But where are the usual suspects calling for the stockade?
Where was the Rev. Jesse Jackson, who once blamed racism for the Democratic Party's failure to select him as a vice presidential running mate? Where was the Rev. Al Sharpton, who demanded the firing of talk show host Don Imus for making jokes about a black female basketball team? Where was the NAACP (which "deplored" Beck's statement but failed to even request an apology), whose chairman, Julian Bond, once vowed to pursue "the new racists" and whose Philadelphia branch marched on behalf of black quarterback Michael Vick, convicted of operating an illegal dog-fighting ring? Where was the Congressional Black Caucus, many of whose members attributed racism to the government's response following Hurricane Katrina?
What's going on?
President Obama's election proved that racism is no longer a significant force in America. More voted for him because of his race than refused to do so for that reason.
Had the usual race-card/always-offended players targeted Beck, they stood to face a formidable counterattack. Beck's popularity and fan base continue to grow. The Obama-is-a-racist accusation notwithstanding, Beck raises legitimate criticisms of this administration. Demanding and failing to get Beck fired stood to expose these "civil rights" groups and "black leaders" for what they are -- a spent force.
Didn't black New York Gov. David Paterson sound pathetic when he blamed his crashing poll numbers on racism? "Our black media outlets ... are the only ways that we have access," Paterson said, "and even our own reporters from our own community buy the public line, which is, 'We're going to get rid of David Paterson.' ... And the reality is that the next victim on the list ... is President Barack Obama." Even after the President chastised him, Paterson said, "One very successful minority is permissible, but when you see too many success stories, then some people get nervous." What?!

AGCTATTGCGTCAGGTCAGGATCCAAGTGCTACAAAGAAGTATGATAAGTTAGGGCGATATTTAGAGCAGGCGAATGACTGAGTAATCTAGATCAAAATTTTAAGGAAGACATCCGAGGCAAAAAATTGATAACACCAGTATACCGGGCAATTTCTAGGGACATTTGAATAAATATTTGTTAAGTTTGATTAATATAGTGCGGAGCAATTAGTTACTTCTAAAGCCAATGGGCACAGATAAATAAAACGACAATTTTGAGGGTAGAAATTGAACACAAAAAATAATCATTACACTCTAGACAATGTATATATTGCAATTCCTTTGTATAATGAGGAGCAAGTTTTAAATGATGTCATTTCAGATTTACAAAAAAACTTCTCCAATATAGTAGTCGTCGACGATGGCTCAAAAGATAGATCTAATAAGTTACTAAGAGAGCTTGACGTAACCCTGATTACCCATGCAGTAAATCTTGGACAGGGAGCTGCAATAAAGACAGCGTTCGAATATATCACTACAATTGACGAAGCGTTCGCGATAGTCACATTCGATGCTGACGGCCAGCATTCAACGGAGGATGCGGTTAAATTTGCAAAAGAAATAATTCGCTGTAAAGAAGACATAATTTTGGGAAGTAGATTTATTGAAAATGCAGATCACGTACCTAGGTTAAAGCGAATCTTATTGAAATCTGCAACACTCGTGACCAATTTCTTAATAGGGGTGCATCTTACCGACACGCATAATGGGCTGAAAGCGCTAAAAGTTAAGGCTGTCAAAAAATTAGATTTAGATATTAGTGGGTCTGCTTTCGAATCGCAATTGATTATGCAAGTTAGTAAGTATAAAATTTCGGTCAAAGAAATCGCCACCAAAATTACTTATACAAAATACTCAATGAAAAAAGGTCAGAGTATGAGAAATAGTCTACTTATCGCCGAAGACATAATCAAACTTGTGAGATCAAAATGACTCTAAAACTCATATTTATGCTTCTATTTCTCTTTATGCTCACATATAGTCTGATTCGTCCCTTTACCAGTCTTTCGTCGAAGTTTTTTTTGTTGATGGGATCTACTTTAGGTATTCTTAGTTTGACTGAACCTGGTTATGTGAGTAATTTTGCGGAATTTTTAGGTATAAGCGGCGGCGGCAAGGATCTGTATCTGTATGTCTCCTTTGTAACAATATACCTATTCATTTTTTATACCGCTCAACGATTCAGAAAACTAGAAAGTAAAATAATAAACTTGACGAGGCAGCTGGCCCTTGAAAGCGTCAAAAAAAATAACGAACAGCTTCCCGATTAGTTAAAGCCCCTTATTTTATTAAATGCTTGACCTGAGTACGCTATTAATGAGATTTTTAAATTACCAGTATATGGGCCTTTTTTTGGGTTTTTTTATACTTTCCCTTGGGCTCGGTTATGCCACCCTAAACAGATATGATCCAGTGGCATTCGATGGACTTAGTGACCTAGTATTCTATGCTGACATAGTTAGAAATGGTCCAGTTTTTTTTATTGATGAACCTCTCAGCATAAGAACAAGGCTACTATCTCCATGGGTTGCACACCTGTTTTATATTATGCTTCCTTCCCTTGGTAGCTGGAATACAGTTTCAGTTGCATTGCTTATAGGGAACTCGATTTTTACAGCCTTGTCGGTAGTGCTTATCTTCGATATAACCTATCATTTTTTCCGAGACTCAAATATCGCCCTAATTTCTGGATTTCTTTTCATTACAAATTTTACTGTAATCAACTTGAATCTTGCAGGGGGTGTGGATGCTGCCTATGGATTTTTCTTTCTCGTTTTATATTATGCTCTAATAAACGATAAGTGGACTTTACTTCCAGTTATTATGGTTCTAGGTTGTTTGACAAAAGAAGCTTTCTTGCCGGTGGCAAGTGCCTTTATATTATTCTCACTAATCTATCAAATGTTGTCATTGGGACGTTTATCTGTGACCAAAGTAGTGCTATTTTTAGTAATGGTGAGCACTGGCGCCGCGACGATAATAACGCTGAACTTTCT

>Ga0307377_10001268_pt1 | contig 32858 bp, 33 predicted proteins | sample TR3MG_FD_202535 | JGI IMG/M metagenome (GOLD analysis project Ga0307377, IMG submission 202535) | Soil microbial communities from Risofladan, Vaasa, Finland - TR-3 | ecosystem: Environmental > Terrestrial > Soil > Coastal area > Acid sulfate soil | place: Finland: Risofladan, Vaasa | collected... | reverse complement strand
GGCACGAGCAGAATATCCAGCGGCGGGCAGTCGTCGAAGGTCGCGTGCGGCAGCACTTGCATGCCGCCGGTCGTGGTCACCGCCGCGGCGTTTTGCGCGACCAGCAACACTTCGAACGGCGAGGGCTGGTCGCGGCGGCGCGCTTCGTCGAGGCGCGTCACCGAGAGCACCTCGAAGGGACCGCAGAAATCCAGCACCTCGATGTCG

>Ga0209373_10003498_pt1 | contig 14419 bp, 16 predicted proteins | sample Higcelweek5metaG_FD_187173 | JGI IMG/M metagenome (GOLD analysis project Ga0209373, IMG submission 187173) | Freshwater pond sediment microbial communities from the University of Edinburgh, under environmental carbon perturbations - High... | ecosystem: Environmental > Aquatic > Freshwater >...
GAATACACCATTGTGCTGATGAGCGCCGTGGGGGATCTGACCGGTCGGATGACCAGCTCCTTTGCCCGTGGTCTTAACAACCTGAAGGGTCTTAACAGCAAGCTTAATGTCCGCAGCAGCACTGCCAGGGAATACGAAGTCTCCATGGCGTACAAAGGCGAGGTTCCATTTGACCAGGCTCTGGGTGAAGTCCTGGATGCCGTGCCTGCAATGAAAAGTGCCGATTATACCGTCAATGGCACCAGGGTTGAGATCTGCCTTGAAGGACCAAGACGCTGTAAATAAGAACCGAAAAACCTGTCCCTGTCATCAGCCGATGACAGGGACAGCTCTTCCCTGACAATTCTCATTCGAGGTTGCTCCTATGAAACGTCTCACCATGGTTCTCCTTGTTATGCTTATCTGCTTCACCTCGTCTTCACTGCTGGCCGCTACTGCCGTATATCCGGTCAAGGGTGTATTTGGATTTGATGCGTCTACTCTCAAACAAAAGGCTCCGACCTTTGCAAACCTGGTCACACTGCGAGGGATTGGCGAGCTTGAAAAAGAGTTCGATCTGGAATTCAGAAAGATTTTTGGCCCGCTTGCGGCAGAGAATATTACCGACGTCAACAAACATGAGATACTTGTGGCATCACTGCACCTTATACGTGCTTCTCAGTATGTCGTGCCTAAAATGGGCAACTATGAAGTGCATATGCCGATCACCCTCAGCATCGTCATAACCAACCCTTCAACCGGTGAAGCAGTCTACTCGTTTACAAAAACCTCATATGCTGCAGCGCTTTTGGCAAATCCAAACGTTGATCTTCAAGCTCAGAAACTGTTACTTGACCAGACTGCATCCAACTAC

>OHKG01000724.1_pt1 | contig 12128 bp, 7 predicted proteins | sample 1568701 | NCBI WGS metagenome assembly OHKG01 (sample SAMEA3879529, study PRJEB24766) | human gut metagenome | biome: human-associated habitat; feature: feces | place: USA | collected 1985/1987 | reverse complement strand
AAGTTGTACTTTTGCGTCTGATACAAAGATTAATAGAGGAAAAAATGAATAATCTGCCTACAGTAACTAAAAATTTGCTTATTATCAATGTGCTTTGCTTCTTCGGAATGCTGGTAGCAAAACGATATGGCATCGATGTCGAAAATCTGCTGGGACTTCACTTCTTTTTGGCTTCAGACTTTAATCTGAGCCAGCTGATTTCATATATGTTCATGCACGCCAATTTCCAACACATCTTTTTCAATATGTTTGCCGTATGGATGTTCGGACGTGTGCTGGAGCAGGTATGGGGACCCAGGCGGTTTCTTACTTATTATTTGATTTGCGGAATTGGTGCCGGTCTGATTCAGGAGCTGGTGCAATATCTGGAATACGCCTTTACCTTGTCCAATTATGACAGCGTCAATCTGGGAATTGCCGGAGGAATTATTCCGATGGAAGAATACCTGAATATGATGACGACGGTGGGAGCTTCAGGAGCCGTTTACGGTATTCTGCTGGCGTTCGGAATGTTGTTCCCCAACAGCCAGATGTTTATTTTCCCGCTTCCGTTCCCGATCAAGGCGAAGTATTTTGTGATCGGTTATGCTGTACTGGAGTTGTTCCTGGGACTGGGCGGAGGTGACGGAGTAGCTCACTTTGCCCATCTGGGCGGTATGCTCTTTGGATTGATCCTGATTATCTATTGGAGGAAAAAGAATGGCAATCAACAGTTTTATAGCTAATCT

What to do when the primary problems facing the black community -- 70 percent of black children born to unwed mothers, 50 percent inner-city high-school dropout rate, black-on-black crime -- have little to do with racism? Blaming racism absolves people of personal responsibility. And in a country that elected President Obama, it loses its potency.
Martin Luther King Jr. dreamed of the day when we would judge not by color of skin, but by content of character. For the most part, that day has arrived. There is, however, a corollary. One may examine the content of another's character -- or the appropriateness of his policies -- and raise hell about it.